Dealing with the ‘dark night’ of health care ‘reform’…notice that today is indeed the longest, darkest night of the year. Despite the overwhelming opposition of the American public, the grinches stole Christmas anyway.
Here is an example of a “Constructive Notice of Instruction” sent to Illinois Senators Burris and Durbin regarding their health care vote (h/t WTP). The notice informs them of their violation of their oath, and the attached Illinois Constitution (not attached here) informs them of the people’s right to recall them if they vote against their constituents. It is the right of redress in each of the State’s constitutions that will allow ordinary citizens to punish their representatives for violating their oath to the Constitution and to represent their constituents.
Dear Senators Burris and Durbin:
I am putting you on CONSTRUCTIVE NOTICE OF INSTRUCTION that you do not have any LEGAL CONSTITUTIONAL authority to vote yes on this issue. Therefor, you must vote no or you will be in VIOLATION of your OATH OF OFFICE and subject to removal.
Congress lacks the constitutional authority to regulate and control the practice of medicine in the jurisdiction of the States.
See Linder v. United States, 268 U.S. 5, 18, 45 S.Ct. 446 (1925) (“Obviously, direct control of medical practice in the states is beyond the power of the federal government”);
Lambert v. Yellowly, 272 U.S. 581, 589, 47 S.Ct. 210 (1926) (“It is important also to bear in mind that ‘direct control of medical practice in the States is beyond the power of the Federal Government.’ Linder v. United States 268 U.S. 5, 18. Congress, therefore, cannot directly restrict the professional judgment of the physician or interfere with its free exercise in the treatment of disease. Whatever power exists in that respect belongs to the states exclusively.”)
Oregon v. Ashcroft, 368 F.3d 1118, 1124 (9th Cir. 2004) (“The principle that state governments bear the primary responsibility for evaluating physician assisted suicide follows from our concept of federalism, which requires that state lawmakers, not the federal government, are ‘the primary regulators of professional [medical] conduct.’ Conant v. Walters, 309 F.3d 629, 639 (9th Cir. 2002);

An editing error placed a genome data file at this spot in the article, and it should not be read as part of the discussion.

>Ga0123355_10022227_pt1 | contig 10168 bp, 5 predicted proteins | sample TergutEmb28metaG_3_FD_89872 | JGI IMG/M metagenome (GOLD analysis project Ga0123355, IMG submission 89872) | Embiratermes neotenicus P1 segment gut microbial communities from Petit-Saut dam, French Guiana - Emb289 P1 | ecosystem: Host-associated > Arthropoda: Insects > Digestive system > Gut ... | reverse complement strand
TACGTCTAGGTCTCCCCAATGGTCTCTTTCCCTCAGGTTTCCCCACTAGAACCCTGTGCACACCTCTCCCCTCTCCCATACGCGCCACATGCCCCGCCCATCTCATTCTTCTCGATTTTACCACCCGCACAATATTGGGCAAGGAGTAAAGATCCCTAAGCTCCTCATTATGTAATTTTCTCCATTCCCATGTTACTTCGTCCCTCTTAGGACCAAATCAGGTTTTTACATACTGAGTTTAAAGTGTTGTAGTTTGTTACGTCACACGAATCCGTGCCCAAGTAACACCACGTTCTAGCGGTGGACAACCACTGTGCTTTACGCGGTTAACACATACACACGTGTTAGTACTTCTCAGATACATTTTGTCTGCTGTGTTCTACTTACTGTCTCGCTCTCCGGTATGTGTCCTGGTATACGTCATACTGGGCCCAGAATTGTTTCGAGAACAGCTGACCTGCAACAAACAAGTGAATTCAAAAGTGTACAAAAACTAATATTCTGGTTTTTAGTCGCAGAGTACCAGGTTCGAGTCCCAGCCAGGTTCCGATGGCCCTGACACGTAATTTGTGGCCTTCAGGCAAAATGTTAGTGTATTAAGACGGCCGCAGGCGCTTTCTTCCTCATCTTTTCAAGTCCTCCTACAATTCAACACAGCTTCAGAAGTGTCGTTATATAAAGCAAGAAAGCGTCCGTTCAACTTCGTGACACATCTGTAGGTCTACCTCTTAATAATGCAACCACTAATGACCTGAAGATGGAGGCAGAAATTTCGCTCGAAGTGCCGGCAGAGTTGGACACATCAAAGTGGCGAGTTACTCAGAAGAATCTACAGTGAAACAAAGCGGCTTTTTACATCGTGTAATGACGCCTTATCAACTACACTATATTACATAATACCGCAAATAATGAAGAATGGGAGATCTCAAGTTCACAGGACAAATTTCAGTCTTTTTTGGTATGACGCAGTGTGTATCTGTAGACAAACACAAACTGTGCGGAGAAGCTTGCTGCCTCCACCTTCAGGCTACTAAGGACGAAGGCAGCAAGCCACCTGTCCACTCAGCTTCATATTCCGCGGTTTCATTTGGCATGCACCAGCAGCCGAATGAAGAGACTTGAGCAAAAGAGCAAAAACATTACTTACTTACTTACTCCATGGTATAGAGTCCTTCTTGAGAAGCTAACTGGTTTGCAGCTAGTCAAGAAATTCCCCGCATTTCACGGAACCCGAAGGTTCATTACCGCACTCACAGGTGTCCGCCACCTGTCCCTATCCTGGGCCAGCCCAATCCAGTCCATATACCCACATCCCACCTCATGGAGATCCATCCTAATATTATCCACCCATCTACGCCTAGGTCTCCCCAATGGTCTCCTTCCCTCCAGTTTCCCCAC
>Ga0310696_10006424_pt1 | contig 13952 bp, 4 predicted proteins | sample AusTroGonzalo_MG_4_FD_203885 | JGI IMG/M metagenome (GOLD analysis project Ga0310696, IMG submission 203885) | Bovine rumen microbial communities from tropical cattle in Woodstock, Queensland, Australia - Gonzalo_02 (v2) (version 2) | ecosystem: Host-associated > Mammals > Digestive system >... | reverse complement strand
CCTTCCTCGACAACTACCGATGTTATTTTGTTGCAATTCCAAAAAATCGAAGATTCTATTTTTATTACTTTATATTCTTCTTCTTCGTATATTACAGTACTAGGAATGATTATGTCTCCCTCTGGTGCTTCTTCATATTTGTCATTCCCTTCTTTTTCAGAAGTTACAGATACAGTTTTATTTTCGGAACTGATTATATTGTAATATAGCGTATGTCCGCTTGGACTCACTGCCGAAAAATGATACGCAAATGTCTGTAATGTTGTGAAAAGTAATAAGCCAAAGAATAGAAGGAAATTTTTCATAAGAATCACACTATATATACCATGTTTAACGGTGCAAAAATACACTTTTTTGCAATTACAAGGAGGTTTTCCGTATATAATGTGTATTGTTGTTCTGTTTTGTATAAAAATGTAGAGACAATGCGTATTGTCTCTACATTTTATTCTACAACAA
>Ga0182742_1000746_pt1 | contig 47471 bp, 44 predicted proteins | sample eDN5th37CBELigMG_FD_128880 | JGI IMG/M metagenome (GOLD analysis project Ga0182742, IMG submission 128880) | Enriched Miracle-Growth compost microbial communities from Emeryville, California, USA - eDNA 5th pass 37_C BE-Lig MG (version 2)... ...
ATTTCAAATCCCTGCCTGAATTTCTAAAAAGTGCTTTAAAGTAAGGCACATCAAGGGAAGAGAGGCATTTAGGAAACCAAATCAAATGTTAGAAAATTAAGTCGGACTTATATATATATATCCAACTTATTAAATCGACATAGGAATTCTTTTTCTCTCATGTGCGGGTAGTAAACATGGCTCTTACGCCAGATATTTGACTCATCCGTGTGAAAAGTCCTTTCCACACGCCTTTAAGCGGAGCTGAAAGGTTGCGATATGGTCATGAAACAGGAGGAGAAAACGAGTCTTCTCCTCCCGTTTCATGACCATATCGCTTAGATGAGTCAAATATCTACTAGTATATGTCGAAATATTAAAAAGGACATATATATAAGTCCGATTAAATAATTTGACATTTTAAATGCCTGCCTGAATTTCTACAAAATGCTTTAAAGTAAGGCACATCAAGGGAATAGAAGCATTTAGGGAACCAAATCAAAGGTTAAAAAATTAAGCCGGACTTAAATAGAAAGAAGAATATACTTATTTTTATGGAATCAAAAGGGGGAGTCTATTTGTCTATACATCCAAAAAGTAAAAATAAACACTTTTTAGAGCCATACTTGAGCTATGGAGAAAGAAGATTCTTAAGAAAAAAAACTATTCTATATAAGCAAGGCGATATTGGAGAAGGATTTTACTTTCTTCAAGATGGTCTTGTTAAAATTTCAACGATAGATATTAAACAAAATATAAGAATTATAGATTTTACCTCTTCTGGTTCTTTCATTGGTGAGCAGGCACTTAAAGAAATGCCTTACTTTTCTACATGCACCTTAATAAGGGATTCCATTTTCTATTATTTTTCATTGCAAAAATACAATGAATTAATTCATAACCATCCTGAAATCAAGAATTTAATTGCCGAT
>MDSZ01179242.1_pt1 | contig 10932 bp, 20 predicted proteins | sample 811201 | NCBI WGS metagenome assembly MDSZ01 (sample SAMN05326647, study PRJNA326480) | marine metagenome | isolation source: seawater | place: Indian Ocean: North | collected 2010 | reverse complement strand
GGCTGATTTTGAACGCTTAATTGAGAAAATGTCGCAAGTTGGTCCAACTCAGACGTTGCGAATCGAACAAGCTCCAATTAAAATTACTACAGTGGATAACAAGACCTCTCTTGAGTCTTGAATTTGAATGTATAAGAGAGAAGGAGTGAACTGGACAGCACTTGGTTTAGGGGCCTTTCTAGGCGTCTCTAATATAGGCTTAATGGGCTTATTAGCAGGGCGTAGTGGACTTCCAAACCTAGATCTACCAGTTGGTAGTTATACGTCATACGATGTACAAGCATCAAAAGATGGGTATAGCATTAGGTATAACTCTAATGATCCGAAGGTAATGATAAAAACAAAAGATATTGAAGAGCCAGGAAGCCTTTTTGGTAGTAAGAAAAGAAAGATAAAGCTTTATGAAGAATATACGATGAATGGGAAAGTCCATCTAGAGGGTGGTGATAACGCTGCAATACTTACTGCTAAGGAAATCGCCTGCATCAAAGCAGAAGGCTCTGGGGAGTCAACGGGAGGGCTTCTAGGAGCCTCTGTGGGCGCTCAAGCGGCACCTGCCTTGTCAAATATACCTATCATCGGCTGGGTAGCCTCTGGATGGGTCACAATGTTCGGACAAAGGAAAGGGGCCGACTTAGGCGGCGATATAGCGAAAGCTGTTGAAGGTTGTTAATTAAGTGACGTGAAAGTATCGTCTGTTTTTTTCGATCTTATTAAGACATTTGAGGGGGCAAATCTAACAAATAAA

Barsky v. Bd. of Regents, 347 U.S. 442, 449, 74 S.Ct 650, 98 L.ED. 829 (1954) (‘It is elemental that a state has broad power to establish and enforce standards of conduct within its broders relative to the health of everyone there. It is a vital part of a state’s police power.’) The Attorney General ‘may not…regulate [the doctor-patient] relationship to advance federal policy.’ Conant, 309 F3d at 647 (Kozinski, J., concurring).”)
And certain features of this proposed law will certainly be unconstitutional; see:
United States v. Constantine, 296, U.S. 287, 56 S.Ct. 223 (1935) “We think the suggestion has never been made — certainly never entertained by this Court — that the United States may impose cumulative penalties above and beyond those specified by state law for infractions of the state’s criminal code by its own citizens. The affirmative of such a proposition would obliterate the distinction between the delegated powers of the federal government and those reserved to the states and to their citizens. The implications from a decision sustaining such an imposition would be startling. The concession of such a power would open the door to unlimited regulation of matters of state concern by federal authority. The regulation of the conduct of its own citizens belongs to the state, not to the United States. The right to impose sanctions for violations of the state’s laws inheres in the body of its citizens speaking through their representatives. So far as the reservations of the Tenth Amendment were qualified by the adoption of the Eighteenth, the qualification has been abolished. (emphases added)
Citizens, there are actions we can take now. Keep your head up, Americans are right on this one, the Congress and Obama are dead wrong.